Song performance improves with continued singing across the morning in a songbird

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Vocal performance – an animal's ability to produce physically challenging vocalizations – can reflect a signaller's overall condition and can be a reliable signal of quality. It has been suggested recently that songbirds improve vocal performance through recent practice during intense dawn singing. We tested whether recent practice improves vocal performance in swamp sparrows, Melospiza georgiana, a species for which the biomechanical constraints and biological implications of vocal performance are well established. We measured vocal deviation – a measure of performance – in 1527 songs recorded from 11 captive swamp sparrows, four of which were developmentally stressed as juveniles. Vocal performance improved across the morning as a function of both the cumulative number of songs previously performed and the time of day. Song types with introductory syllables showed greater improvement than more typical song types composed solely of trilled syllables, and across all song types, as song output increased, the average improvement in vocal performance also increased. However, males with high song output exhibited greater variability in vocal performance, suggesting that some individuals might experience fatigue in song production. Furthermore, birds that had been developmentally stressed as juveniles showed greater improvement over the morning than birds that were not stressed. If conspecifics attend to within-individual variation in vocal performance, then improvement in vocal performance over the course of a day may drive birds to sing early and often, although fatigue may limit the extent to which this advantage may be gained.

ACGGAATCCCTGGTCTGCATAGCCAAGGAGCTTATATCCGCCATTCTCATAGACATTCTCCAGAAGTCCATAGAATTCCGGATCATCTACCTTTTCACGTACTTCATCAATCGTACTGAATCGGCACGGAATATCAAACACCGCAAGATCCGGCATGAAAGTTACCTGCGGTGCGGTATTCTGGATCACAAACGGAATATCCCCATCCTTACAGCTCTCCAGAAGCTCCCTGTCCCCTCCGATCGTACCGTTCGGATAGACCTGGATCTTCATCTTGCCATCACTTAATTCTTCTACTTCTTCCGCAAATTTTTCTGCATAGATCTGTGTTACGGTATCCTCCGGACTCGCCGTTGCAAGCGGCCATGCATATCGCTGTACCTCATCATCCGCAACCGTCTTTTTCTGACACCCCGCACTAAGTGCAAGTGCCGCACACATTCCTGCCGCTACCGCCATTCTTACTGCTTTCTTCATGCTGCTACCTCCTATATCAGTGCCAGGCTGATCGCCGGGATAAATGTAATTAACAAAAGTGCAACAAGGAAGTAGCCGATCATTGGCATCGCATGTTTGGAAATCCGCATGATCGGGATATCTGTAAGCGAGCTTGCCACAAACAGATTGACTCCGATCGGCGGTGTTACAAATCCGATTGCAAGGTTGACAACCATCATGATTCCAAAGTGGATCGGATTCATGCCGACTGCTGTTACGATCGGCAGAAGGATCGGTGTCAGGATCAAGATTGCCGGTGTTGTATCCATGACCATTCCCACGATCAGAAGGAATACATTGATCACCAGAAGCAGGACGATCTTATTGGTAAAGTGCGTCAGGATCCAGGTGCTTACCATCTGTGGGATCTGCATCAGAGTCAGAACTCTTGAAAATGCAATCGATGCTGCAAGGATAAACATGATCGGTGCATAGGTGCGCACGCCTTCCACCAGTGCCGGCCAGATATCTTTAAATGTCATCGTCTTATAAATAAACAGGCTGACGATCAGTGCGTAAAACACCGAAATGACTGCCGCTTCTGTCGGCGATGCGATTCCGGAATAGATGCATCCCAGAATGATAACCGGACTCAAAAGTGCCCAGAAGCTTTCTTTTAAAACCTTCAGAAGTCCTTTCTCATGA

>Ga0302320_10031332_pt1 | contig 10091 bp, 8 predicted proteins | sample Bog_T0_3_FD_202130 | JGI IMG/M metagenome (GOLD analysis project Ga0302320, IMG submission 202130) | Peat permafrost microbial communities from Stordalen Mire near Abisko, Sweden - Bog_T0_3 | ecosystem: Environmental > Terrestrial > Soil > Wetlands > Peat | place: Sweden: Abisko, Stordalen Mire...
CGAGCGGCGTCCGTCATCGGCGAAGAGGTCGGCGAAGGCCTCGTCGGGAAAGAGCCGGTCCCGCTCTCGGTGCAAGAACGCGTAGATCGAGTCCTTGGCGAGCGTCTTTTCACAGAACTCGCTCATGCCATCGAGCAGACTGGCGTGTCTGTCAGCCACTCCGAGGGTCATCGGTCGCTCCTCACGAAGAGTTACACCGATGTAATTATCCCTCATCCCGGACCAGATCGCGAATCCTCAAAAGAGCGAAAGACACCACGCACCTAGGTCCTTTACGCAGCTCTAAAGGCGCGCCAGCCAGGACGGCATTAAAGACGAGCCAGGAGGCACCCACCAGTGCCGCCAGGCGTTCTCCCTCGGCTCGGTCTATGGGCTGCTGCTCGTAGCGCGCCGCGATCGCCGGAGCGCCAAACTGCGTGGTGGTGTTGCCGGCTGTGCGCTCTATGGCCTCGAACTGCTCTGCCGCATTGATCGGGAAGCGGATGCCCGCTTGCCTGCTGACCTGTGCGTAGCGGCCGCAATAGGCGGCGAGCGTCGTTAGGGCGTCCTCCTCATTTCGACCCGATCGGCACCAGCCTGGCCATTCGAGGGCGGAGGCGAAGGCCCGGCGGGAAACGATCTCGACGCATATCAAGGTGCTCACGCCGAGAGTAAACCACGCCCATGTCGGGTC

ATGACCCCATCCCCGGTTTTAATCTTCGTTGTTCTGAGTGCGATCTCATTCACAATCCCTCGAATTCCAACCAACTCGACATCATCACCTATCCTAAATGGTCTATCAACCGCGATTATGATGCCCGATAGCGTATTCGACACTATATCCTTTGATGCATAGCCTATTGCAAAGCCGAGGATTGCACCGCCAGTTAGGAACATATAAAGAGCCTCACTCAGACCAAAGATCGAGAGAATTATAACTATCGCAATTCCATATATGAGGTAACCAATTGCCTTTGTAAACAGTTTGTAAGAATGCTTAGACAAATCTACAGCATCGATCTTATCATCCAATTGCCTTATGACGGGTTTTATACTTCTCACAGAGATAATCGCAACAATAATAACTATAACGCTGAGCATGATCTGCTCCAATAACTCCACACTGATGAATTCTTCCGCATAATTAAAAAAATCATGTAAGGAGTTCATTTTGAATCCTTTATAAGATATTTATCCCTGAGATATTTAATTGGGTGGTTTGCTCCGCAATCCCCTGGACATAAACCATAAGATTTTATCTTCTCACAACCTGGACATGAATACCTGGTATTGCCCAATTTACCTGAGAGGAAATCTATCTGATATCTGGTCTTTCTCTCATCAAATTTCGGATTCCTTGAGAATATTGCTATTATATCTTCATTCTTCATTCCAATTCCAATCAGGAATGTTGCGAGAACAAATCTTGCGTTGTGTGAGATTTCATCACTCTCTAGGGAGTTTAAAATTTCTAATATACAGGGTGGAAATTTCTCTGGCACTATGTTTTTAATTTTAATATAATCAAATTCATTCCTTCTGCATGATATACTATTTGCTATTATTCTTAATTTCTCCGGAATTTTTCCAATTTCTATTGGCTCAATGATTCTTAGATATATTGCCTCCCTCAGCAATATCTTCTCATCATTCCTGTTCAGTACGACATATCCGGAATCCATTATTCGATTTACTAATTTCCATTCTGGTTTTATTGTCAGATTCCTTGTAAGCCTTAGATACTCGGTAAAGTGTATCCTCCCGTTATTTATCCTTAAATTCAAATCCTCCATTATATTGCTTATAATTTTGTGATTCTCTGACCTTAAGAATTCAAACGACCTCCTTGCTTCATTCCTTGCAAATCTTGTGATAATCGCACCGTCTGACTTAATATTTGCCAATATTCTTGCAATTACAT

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Dinh, JP, S Peters and S Nowicki (2020). Song performance improves with continued singing across the morning in a songbird. Animal Behaviour, 167. pp. 127–137. 10.1016/j.anbehav.2020.06.018 Retrieved from

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Stephen Nowicki

Professor of Biology

Our lab studies animal communication, asking both proximate and ultimate questions about how signaling systems function and how they evolve. Most of our work is done with birds, although lab members have studied a variety of other taxa. One major theme that runs through our work is to understand how signal reliability (“honesty”) is maintained in the face of the competing evolutionary interests of signal senders and receivers. We use both laboratory experiments and field-based analyses to test hypotheses about the costs of signal production, which theory suggests are necessary to maintain reliability. For example, we have demonstrated that the reliability of birdsong as a signal of quality in the context of mate choice is maintained by variation in the response of young birds to early developmental stress, which in turn affects brain development and song learning. Another theme that runs through our work concerns how animals themselves perceive signals, in particular the role of categorical perception in communication. Our work here began with birdsong, for example demonstrating context-dependent variation in category boundaries that define the smallest acoustic units of song (“notes”), and identifying categorical responses of neurons in the “song system” of the brain to variation in those notes. More recently, we have begun to study categorical perception in visual signaling, demonstrating for example that the carotenoid-based orange-red coloration commonly used in assessment signaling may be perceived categorically. This finding illustrates the connection between our interests in perception and reliability, given that canonical models of reliability assume continuous perception.

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